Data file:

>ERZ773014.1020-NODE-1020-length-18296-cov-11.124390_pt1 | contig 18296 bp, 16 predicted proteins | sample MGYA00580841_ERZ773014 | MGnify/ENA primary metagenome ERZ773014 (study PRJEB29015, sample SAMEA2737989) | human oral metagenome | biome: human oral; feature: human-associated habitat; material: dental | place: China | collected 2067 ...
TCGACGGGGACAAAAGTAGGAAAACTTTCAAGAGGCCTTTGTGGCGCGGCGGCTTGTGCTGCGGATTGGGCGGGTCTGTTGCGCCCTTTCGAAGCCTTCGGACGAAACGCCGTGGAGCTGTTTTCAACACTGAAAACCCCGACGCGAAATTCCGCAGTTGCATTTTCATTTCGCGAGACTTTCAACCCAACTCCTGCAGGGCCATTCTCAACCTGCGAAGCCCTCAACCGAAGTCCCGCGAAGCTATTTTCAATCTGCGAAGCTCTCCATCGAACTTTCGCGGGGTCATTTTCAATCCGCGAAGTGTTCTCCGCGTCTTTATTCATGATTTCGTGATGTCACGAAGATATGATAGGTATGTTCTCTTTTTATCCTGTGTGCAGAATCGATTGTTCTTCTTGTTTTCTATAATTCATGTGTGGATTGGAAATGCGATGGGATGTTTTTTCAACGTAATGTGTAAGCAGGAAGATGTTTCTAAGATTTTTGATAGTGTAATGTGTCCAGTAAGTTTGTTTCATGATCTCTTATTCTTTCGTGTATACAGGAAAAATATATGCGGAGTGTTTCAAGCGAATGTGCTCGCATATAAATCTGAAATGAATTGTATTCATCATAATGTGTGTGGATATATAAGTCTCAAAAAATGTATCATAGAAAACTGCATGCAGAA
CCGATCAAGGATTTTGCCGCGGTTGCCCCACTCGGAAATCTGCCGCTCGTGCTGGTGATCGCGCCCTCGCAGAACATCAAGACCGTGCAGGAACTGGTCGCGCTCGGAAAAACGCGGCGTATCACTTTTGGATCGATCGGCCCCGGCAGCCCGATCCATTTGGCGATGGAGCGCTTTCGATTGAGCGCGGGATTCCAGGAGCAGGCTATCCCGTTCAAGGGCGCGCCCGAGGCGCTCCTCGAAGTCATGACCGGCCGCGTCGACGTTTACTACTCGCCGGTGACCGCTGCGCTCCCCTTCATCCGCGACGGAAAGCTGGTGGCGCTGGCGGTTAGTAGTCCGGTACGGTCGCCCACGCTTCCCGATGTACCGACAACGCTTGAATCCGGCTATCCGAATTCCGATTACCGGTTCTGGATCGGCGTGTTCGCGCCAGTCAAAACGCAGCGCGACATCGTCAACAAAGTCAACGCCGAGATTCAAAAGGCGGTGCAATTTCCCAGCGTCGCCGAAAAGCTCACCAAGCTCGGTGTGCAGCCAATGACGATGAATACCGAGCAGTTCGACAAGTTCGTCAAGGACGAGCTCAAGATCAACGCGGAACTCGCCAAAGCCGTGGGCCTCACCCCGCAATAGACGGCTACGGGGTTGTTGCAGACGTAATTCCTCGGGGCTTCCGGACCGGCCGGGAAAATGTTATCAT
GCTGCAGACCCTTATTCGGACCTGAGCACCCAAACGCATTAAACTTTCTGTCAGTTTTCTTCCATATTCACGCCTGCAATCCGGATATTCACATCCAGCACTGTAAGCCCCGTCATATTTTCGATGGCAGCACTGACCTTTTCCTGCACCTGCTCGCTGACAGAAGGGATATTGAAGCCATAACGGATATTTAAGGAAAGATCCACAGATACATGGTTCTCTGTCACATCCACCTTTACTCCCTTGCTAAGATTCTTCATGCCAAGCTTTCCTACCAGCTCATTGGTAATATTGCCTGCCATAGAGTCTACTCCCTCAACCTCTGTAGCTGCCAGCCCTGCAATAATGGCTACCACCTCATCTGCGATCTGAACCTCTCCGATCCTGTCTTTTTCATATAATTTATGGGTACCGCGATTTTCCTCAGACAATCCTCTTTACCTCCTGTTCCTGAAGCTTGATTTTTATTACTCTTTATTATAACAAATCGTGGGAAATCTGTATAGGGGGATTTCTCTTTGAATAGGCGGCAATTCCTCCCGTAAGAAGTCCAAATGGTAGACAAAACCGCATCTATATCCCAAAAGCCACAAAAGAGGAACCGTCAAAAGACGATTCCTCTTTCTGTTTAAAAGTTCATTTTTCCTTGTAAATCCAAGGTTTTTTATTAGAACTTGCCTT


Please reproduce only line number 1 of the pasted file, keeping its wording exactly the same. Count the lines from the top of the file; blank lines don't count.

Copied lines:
>ERZ773014.1020-NODE-1020-length-18296-cov-11.124390_pt1 | contig 18296 bp, 16 predicted proteins | sample MGYA00580841_ERZ773014 | MGnify/ENA primary metagenome ERZ773014 (study PRJEB29015, sample SAMEA2737989) | human oral metagenome | biome: human oral; feature: human-associated habitat; material: dental | place: China | collected 2067 ...